Harnessing 4G's full potential

Telcos need to look past speed as they map out their 4G future and those that invest time and money in exploring its full potential could end up winners.

The 4G label may be the hottest thing in the telco market but just what it means for consumers, especially in Australia, is still a pretty nebulous concept. Unfortunately, translating the hype to real potential is not an easy task even if your heart is in the right place.

At its annual InTouch conference in Miami, telecom services provider Amdocs pulled out all the stops to spruik the 4G mantra. However, the main event left many with a sense of confusion. 

This was the most anticipated event of the conference. Speaker after speaker had spouted about the potential of 4G and the only question left unanswered was how to make it work. 

Analysts were primed, journalists had pens at the ready and what followed was a curious performance by four dancers with two iPads strapped to their hands extolling the virtues of 4G, in a flurry of movement and sound. The act was followed by an onslaught of unusual presentations, where the dancers awkwardly mimed out how 4G would shape the future. 

Did the offbeat performance illustrate anything worthwhile? Not entirely. While the theatricality drew applause many would have preferred hands-on demos and practical applications of the technology.

Australia is still in the infancy stages of its 4G rollout – so our primary concern is still focused around establishing the service. Yet the situation is quite different in the US, where the major telcos offer the service and are now focusing on how to better monetise and utilise it.

For Amdocs the challenge has been to encourage its customers to better harness the network and realise that the technology could be good for something other than just speed.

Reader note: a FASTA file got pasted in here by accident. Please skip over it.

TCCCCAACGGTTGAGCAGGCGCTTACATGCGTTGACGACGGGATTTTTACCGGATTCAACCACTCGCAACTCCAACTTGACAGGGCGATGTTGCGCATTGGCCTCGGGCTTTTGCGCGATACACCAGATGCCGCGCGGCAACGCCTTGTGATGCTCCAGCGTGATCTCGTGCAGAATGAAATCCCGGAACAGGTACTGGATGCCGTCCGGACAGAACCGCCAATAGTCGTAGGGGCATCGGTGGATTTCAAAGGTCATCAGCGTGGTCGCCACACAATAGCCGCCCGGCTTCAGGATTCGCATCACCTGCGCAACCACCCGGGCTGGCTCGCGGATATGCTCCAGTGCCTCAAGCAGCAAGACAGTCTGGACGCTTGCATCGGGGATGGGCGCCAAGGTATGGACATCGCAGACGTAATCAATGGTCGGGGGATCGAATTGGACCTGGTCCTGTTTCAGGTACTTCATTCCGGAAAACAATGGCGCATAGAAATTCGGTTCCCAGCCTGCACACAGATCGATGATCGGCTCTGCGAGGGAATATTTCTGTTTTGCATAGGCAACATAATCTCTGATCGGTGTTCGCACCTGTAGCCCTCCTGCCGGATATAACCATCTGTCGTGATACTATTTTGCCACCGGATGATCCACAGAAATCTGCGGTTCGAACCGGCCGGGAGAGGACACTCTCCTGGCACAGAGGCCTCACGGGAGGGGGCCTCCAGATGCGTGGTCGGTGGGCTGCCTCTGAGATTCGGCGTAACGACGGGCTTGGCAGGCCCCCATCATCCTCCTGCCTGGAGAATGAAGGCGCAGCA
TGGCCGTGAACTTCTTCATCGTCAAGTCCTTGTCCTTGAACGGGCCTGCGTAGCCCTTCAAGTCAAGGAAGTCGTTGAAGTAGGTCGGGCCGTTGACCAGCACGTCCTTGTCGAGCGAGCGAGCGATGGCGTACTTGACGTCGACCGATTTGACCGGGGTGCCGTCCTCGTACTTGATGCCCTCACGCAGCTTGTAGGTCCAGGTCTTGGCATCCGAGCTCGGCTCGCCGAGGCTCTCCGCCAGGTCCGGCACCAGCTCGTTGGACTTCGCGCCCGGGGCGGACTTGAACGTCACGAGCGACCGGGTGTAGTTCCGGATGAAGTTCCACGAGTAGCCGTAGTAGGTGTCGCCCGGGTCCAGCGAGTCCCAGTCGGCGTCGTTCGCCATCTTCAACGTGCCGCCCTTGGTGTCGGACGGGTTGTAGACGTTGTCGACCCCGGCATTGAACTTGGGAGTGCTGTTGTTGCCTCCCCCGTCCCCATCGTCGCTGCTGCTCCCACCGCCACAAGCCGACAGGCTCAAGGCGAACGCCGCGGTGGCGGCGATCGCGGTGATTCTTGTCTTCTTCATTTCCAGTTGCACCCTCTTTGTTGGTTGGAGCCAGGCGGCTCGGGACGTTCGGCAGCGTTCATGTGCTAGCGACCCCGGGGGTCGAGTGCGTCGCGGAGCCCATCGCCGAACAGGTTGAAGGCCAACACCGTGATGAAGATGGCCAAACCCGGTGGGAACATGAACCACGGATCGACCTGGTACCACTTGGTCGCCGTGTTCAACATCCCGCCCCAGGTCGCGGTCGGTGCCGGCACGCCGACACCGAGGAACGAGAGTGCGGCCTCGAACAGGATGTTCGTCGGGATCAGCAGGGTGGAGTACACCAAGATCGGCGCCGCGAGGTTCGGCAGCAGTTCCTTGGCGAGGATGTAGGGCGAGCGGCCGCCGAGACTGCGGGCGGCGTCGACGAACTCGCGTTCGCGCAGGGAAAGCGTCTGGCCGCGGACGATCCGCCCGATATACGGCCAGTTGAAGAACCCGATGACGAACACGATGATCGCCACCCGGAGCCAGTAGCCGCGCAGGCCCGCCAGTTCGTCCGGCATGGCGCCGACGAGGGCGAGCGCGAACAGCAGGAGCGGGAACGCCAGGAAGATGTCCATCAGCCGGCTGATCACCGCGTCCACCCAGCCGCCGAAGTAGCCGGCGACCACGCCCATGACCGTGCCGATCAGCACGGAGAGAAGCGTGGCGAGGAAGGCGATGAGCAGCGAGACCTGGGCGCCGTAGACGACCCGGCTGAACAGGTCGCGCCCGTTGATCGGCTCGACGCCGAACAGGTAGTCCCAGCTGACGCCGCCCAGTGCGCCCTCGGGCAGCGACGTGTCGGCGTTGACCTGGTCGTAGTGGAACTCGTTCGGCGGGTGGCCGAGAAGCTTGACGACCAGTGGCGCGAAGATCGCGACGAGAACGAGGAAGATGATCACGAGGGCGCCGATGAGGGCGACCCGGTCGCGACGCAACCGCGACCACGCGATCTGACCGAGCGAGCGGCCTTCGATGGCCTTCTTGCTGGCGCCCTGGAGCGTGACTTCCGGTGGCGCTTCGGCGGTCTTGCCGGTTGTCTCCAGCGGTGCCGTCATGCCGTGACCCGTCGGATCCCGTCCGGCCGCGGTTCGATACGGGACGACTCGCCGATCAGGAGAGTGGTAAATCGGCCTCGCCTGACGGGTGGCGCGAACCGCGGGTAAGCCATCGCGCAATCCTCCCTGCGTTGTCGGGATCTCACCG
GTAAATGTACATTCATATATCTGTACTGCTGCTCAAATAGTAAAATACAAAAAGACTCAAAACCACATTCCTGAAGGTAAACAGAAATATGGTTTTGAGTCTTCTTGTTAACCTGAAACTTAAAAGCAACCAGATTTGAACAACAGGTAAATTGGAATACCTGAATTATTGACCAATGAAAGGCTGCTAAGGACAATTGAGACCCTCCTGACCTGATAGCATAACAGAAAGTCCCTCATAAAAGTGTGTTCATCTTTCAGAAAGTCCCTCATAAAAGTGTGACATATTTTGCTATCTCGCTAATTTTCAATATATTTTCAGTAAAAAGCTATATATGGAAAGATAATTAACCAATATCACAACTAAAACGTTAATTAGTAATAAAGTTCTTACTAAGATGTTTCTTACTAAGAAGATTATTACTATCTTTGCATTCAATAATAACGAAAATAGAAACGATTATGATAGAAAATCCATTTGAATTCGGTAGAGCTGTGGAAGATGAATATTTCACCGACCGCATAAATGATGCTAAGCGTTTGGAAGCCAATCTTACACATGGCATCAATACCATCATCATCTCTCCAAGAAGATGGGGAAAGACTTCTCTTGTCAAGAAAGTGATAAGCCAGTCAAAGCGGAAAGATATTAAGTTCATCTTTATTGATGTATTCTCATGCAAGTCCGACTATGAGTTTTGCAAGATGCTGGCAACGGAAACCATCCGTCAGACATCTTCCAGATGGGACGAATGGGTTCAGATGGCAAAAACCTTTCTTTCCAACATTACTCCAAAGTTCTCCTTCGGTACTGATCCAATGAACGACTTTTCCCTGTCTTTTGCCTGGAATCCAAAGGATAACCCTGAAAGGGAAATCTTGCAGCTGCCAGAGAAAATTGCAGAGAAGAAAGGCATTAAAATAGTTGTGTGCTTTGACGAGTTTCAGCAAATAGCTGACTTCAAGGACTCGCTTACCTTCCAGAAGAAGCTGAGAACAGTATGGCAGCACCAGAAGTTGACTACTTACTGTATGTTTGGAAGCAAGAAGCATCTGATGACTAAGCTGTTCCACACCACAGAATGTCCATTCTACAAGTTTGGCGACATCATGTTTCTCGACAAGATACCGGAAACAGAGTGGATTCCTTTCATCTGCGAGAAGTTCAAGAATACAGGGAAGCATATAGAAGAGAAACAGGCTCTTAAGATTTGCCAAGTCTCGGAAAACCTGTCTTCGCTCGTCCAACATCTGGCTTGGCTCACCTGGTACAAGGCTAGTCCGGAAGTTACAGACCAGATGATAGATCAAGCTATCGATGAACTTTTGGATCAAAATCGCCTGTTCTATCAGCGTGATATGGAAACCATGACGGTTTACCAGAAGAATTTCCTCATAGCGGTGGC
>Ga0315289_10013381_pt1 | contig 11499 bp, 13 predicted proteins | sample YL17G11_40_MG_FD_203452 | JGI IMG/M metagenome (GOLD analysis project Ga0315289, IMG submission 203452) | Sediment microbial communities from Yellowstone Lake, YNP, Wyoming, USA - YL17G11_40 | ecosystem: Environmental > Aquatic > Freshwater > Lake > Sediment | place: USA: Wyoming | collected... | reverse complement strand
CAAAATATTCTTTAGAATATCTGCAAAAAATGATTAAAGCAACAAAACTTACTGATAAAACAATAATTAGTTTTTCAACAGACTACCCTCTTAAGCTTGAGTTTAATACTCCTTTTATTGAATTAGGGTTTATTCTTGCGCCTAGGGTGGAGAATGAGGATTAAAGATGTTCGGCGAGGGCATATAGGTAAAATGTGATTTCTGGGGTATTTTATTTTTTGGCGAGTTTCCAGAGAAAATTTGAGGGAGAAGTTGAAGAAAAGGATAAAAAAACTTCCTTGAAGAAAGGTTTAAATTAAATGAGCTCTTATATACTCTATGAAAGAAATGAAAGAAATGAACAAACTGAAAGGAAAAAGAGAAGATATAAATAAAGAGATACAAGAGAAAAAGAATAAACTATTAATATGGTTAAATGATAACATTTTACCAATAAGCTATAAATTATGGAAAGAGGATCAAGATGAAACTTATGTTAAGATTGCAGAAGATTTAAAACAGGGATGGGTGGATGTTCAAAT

Becoming the master of your data

Imagine receiving automatic discounts or being prompted to continually save money on your data usage. Well, it may become a necessity for telcos in the 4G market. 

According to Amdocs director of data experience marketing Ann Hatchell, retaining customers will boil down to giving them more bang for their buck when it comes to data.

Competition around data usage may also lead to a situation where mobile plans become more flexible. Instead of being locked in to a data usage plan (that is often tied to a telephony package) users will be able to pick and choose how much and how fast their data transfer is. To give an example, if someone wants a cheaper deal on mobile data, can opt for a slower speed for a lower fee.

But the customisation doesn’t end there.

Amdocs’ director of product and marketing solutions Rebecca Prudhomme says that 4G could lead to creative data plans, where consumers will be able to choose when or where they are able to access data on their device.

“One example could be something like a parent switching off their child’s devices data usage while in the car,” she says.

The silent mobile phone

This next prediction could take the silent-mode on mobile phones to a whole new level. Phones have always been defined by the fact that they offer a remote voice-based communication service, but 4G has the potential to change all that. It may be years away, but eventually telco’s may be offering voice services on a device as an add-on rather than a necessity. Customer may be able to buy a ‘smartphone’ looking device that can’t actually call anyone.